Ewan Gleadow

Album Review: Taylor Swift – Evermore

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Copyright: Republic

To do anything productive in the lethargic state of this year is a bold accomplishment. Releasing two albums mere months apart is just showing off. Taylor Swift’s second offering stripped-back, intimate acoustics, Evermore, will appeal to those out there who found comfort in Folklore. There’ll be a few stragglers, those that found the acoustic merits of her first 2020 offering a nice break from her usual pop antics, but not enough to stretch over two albums.  

Most of these songs will appeal to a certain demographic, something far removed from myself. An avalanche of bland love songs making use of the acoustic guitar and piano backing Swift has become so reliant on recently. Out of all of them, champagne problems is by far the most obvious and generic. Singing of lost loves and the positivity at the heart of the future, it smacks of wholly bland ideas, re-treading old ground that thousands have covered before. At least some have offered a variety worth listening to, Swift has fallen back into parody. The shift in tone from Folklore seeming more and more like a happenstance response to unlikely problems, rather than permanent growth for the artist.  

There’s a real sense of narrative and thematic inconsistency here. Occasionally, there are lyrics that stand tall above the rest, but that may be because they’re sudden and out of the blue, rather than vaguely boring. Trying her hand at everything possible, from love ballad to Christmas filler. Her mindset that the jack of all trades is often better than the master of one is a sign of her ardent push for the craft, but it doesn’t come together as it should. Songs of reflection, found in happiness and gold rush, miss their charged mark. There are signs that Swift doesn’t care for the brand image she cultivated through her pop tracks, a nice fight against that would work better if her anger and lyricisms were focused in on fresh topics. Folklore managed it, Evermore feels like a mere afterthought.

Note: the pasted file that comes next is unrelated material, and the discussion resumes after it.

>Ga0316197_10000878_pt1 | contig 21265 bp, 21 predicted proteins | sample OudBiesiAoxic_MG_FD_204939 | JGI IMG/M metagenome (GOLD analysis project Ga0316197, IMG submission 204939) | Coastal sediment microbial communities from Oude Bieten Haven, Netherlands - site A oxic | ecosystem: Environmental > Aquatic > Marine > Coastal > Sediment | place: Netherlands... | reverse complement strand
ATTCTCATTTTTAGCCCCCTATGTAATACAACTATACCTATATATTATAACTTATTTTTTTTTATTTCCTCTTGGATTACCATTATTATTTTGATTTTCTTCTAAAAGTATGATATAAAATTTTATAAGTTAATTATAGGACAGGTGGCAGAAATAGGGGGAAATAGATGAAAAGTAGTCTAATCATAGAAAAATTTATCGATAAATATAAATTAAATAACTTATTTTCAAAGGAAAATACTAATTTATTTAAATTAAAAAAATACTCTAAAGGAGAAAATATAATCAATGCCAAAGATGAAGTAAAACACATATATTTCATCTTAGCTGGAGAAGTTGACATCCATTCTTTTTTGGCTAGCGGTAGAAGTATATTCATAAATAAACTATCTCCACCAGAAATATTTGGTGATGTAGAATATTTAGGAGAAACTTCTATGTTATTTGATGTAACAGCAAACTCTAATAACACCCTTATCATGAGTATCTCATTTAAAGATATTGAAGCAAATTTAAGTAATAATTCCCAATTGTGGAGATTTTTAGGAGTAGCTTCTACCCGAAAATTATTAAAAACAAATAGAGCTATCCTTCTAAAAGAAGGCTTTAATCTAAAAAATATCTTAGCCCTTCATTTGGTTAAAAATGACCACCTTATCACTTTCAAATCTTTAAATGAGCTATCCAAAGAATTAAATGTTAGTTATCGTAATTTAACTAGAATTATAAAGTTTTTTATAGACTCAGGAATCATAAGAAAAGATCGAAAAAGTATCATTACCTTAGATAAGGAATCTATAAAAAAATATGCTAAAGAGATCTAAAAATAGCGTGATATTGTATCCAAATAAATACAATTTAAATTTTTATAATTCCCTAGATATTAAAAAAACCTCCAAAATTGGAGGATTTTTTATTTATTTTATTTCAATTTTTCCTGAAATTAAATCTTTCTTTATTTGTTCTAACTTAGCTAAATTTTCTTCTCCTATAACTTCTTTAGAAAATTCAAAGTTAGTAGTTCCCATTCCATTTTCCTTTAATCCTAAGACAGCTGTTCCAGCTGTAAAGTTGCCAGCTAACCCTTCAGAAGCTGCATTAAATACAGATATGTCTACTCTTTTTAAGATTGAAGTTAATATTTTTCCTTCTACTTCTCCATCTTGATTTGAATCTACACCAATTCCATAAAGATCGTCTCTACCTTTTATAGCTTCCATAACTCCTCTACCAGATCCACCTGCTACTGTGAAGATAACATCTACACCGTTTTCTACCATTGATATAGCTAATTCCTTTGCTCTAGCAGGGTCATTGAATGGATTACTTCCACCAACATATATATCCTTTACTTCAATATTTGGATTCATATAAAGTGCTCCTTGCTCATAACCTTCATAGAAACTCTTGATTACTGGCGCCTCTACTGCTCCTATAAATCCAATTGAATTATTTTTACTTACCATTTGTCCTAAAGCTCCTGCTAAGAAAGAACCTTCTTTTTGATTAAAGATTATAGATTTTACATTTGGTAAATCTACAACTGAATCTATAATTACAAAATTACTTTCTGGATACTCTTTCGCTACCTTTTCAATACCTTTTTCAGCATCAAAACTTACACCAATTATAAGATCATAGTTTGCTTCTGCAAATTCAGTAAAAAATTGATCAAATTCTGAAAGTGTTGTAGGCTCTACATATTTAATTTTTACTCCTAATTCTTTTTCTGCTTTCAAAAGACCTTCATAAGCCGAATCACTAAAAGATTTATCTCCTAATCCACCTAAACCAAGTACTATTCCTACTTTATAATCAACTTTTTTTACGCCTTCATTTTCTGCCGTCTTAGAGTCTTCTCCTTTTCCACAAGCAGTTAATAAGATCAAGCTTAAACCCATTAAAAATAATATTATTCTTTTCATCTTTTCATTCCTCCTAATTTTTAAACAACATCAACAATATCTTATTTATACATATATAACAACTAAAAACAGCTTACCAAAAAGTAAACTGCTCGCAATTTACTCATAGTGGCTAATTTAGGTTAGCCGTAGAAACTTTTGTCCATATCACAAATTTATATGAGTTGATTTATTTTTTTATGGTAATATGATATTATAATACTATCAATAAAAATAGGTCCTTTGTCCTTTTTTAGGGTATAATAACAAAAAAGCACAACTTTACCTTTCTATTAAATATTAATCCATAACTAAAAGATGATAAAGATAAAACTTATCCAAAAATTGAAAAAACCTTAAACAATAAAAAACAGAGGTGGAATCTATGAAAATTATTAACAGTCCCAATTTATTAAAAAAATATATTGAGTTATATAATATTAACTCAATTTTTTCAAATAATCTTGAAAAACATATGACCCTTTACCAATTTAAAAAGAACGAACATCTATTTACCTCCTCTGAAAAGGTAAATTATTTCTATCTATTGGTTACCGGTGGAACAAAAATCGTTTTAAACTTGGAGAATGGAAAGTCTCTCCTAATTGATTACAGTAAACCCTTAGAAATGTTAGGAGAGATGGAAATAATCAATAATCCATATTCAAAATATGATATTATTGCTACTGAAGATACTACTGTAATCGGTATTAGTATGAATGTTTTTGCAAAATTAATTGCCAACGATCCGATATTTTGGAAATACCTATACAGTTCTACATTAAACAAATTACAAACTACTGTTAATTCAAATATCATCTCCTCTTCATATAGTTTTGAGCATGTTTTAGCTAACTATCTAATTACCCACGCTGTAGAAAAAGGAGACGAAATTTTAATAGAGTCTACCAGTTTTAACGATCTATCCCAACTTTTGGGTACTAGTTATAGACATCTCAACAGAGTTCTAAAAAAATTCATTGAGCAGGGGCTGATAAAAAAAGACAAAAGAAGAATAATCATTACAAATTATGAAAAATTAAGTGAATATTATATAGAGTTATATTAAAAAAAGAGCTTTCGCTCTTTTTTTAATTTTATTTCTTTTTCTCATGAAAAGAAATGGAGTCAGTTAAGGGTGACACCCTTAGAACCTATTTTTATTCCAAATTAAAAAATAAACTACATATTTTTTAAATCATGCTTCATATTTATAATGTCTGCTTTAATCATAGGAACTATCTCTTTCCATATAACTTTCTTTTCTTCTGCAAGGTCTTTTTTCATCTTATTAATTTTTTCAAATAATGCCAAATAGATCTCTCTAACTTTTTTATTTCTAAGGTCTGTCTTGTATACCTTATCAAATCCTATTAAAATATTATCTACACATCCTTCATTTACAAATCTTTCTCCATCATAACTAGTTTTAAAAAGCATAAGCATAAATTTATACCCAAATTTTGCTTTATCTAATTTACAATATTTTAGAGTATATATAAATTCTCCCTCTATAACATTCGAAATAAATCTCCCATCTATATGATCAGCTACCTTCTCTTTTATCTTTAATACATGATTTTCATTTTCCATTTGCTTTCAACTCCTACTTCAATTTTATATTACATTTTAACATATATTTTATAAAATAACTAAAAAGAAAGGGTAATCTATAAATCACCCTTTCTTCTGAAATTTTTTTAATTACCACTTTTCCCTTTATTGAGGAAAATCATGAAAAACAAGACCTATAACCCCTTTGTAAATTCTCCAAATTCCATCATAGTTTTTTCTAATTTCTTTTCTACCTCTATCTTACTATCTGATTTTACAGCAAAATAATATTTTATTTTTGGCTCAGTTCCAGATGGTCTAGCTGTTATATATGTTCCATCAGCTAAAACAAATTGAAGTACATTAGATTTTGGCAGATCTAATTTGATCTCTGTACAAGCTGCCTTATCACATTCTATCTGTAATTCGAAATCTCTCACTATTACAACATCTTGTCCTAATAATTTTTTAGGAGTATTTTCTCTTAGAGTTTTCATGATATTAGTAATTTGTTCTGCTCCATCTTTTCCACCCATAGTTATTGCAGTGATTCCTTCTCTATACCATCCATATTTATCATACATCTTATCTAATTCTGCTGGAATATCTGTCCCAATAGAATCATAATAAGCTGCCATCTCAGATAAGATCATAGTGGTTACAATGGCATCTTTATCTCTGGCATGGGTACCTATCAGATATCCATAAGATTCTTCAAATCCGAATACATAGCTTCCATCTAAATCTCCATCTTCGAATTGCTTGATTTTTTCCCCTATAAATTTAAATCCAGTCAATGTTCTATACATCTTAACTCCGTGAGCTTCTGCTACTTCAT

Another setlist of satisfactory songs, Swift provides a handful of solid collaborations and musings on a variety of expected topics. Nothing incredible, and rather bland. To call Folklore the superior album is to credit it as more than a forgettable bit of experimental filler. Growth from an artist is always good to see, a bold charge into unknown territory. Evermore might not be the best when regarding consistency or entertainment, but the simplistic approach Swift is taking to songs that could very easily adapt themselves to pop is something we can at least respect. Still, sixteen bland songs that’ll appeal to people that unironically say “that’s the tea”, or maybe that’s just pigeonholing